New “Nearest Neighbor” BitmapScaling Mode

  • We added NearestNeighbor interpolation mode to the BitmapScalingMode enumeration. This should provide further performance benefits over LowQuality mode when using the software rasterizer and more importantly, it provides missing functionality to scenarios such zoom-in while editing a bitmap in a “Paint” program. Without this feature WPF would produce blurry results.

Minor improvement to Tier APIs

  • Two new members added to RenderCapability class to allow applications to fine-tune their use of shader-based Effects:
    • IsPixelShaderVersionSupported(major, minor) : indicates whether the system the specified Pixel Shader version on the GPU.  This is useful for understanding whether effects that you want to run will run in H, as you may potentially want to exclude them if they don't run in hardware.
    • IsShaderEffectSoftwareRenderingSupported: Boolean indicating whether the system supports SSE2 and where the HLSL “JIT” will work.

Smoother animations

  • Almost all of our Animation smoothing improvements already included in .Net 3.5 , however some additional (smaller) improvements are included in Vista Service Pack 1.

Layered Windows improvements

I have blogged about the availability of QFEs for Vista and XP before.
These fixes now included in the recently released Windows XP Service Pack 3 and in Vista Service Pack 1
Note that there is a difference fix on each platform.
On XP: Huge improvements as now render in HW vs. SW before
On Vista: Smaller but still significant improvement to readback from GPU

Controls Improvements

Improved scrolling performance (by introducing Container Recycling support)

  • As user is scrolling through items in a control we re-use the UI elements that go out of view (as oppose to destroy and recreate these elements in .Net 3.0 and 3.5). This turns out to provide significant scrolling improvements.
    We see up to 40% scroll performance improvement in the basic case (e.g. elements contain text). We call this feature Container Recycling.
  • Container Recycling is supported in WPF controls that use VirtualizingStackPanel, namely: ListView, ListBox, TreeView
  • This is an opt in feature, your app need to add the Recycling mode to take advantage of this improvement:
    <ListBox …VirtualizingStackPanel.VirtualizationMode="Recycling" />

Added virtualization support to TreeView control

  • We now added virtualization support to the TreeView control, similar to ListView and ListBox.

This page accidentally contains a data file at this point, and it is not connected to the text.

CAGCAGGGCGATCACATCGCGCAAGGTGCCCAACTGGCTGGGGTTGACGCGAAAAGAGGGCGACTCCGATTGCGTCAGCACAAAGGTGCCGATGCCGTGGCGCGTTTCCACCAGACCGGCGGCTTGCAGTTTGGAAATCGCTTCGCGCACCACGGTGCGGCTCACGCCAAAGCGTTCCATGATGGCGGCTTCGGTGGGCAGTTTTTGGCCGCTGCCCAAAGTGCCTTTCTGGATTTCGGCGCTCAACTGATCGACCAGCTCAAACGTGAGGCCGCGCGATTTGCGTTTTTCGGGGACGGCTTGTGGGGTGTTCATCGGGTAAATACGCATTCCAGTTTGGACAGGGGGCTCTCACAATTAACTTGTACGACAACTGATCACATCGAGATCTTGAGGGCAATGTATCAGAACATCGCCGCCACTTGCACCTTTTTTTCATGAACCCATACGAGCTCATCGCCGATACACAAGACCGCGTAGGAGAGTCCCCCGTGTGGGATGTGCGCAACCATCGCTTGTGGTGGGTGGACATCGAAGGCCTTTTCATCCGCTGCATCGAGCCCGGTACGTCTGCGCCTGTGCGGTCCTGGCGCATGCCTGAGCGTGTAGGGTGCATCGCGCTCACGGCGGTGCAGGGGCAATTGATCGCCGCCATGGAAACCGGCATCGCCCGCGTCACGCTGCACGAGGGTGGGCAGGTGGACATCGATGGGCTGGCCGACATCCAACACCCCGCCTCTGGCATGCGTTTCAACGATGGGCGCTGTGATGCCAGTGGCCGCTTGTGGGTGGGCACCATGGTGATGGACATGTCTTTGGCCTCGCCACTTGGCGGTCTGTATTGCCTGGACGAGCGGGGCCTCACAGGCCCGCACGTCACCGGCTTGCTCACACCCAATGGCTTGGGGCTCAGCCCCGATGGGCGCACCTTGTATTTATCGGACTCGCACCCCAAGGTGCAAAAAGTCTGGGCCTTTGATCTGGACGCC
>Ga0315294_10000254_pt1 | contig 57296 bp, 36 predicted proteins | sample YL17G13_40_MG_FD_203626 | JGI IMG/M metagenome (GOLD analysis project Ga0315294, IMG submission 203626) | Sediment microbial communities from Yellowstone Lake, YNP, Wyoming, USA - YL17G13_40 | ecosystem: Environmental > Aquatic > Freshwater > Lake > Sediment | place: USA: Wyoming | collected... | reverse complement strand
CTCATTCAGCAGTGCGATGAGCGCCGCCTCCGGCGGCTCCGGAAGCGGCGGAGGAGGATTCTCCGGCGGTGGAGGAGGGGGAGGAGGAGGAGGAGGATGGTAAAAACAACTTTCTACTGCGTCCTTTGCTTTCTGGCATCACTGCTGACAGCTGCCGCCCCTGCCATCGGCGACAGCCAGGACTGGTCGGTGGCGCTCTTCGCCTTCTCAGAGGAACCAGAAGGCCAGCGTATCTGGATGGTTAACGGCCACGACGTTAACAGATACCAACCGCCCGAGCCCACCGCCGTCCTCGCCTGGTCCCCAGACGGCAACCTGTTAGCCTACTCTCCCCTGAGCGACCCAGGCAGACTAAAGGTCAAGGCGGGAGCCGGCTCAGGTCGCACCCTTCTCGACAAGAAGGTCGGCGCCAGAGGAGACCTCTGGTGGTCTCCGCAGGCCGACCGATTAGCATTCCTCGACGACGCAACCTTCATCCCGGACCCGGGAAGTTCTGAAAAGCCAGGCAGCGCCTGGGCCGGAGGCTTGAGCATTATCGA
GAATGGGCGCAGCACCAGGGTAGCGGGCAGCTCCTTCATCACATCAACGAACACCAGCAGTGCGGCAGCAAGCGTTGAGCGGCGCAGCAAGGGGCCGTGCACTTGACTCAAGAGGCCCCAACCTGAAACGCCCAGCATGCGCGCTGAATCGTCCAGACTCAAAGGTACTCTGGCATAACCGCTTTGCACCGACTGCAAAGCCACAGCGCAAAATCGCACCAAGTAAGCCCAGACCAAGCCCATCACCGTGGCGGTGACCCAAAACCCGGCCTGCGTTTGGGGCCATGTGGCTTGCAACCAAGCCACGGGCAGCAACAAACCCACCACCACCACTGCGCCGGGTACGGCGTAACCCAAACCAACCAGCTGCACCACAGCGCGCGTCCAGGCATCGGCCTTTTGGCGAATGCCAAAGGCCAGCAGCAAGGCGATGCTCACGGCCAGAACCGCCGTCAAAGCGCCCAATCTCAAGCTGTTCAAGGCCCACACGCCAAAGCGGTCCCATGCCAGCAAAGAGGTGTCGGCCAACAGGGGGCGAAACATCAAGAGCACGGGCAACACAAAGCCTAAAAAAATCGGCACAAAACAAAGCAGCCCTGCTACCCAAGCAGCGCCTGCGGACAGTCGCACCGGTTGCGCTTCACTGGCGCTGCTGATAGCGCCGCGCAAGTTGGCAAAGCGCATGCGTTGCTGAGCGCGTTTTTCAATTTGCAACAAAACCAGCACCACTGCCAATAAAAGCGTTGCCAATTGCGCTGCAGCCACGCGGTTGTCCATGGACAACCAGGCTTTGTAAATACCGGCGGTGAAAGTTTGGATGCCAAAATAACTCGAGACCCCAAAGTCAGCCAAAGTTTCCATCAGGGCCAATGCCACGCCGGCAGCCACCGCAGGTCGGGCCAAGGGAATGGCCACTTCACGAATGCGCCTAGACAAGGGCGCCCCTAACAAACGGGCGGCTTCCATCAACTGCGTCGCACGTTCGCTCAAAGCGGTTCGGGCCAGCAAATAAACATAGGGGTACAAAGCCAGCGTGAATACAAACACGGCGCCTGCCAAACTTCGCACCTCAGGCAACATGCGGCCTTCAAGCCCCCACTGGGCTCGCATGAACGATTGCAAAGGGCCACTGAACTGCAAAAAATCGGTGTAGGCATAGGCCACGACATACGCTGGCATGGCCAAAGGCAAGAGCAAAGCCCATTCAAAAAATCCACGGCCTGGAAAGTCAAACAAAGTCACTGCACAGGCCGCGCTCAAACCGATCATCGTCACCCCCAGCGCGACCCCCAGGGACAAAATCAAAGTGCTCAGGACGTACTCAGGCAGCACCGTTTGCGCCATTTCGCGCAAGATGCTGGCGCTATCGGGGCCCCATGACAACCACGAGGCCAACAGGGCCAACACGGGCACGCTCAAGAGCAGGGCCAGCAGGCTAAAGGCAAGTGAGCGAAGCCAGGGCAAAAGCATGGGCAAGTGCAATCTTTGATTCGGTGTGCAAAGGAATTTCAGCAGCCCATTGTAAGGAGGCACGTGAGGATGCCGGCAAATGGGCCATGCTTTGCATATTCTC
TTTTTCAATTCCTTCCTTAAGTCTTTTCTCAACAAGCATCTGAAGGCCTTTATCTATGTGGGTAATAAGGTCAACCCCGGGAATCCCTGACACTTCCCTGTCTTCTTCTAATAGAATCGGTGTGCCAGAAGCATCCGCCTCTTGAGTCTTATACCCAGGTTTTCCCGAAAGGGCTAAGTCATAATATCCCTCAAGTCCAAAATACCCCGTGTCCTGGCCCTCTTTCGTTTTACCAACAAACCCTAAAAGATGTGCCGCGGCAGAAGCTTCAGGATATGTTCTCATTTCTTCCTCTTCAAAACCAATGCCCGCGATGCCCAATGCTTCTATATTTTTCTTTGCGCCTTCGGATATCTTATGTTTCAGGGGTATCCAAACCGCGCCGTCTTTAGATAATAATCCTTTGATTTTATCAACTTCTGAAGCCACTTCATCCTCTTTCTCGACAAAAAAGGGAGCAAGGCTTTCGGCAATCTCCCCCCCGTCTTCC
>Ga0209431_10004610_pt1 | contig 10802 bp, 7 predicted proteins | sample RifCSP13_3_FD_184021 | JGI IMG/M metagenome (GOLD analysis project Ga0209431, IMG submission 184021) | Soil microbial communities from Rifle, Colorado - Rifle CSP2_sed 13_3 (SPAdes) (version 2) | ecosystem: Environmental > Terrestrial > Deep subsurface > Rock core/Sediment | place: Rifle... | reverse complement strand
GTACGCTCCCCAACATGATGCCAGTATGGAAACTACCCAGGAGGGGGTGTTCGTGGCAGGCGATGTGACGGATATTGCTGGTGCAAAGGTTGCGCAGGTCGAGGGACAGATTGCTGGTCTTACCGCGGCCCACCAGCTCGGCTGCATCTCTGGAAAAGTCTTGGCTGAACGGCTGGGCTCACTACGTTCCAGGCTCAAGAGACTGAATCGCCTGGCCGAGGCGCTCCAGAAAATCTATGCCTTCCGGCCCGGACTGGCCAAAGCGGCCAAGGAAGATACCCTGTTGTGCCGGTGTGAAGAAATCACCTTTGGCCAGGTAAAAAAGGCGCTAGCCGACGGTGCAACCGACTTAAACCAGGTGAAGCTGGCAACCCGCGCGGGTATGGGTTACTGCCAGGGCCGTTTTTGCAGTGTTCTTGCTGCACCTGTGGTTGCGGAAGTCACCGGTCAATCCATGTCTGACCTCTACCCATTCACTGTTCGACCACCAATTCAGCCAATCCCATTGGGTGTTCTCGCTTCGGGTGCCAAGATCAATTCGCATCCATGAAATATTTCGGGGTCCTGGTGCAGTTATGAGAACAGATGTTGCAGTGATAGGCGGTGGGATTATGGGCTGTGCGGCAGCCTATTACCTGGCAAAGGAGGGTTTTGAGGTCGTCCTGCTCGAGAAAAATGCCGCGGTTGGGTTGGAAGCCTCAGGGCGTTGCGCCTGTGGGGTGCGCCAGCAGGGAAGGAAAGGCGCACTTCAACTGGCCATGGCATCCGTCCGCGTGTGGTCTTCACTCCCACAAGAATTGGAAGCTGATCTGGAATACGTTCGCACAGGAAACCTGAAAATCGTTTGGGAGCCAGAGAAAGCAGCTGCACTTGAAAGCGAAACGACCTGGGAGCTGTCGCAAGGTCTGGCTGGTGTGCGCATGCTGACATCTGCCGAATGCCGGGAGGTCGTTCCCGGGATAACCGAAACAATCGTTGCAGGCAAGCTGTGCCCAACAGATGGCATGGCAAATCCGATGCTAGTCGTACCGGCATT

• This ensures that TreeView is not consuming huge amount of memory when it contains large number of elements (e.g. 1,000’s) and it also expends much faster. This enable scenarios that were not possible before (e.g. Windows Explorer) .
  • This is an opt in feature, your app need to use IsVirtualizing in order to take advantage of this improvement:
    <TreeView …VirtualizingStackPanel.IsVirtualizing = “true” />
  • Note that the TreeView also supports the Container Recycling feature mentioned above, so in order to take advantage of this improvement you must do:
    <TreeView …VirtualizingStackPanel.IsVirtualizing=“true”... VirtualizingStackPanel.VirtualizationMode="Recycling" />

Deferred Scrolling

  • This provides a perceived perf improvement for scrolling. It keeps the content in view as static until scrolling is complete, similar to how Microsoft Outlook scrolls.
  • You could use the ScrollViewer.ScrollChanged event and write your own code to display preview thumbnail during scroll if you like.
  • This is an opt in feature, so your app needs to add IsDeferredScrollingEnabled property in order to take advantage of this feature. E.g.
    <ListBox …ScrollViewer.IsDeferredScrollingEnabled = “true" />

Better fundamentals for DataGrid control
Various enhancements were made to enable developers to write a faster and better DataGrid:

  • Container Recycling
    • Discussed earlier…
  • Column Virtualization Extensions
    • New APIs added to VirtualizingStackPanel that exposes hooks to enable writing your own custom panel with virtualization in the horizontal direction. These could be used by a DataGrid or by other custom panels.
  • Other non-perf DataGrid related features:
    • MultiSelector support to handle multi-selection and bulk editing scenarios
    • IEditableCollectionView - New interface between data controls and data source that enables editing/adding/removing items in a transactional way.
    • StringFormat - shortcut to display data bound number as formatted text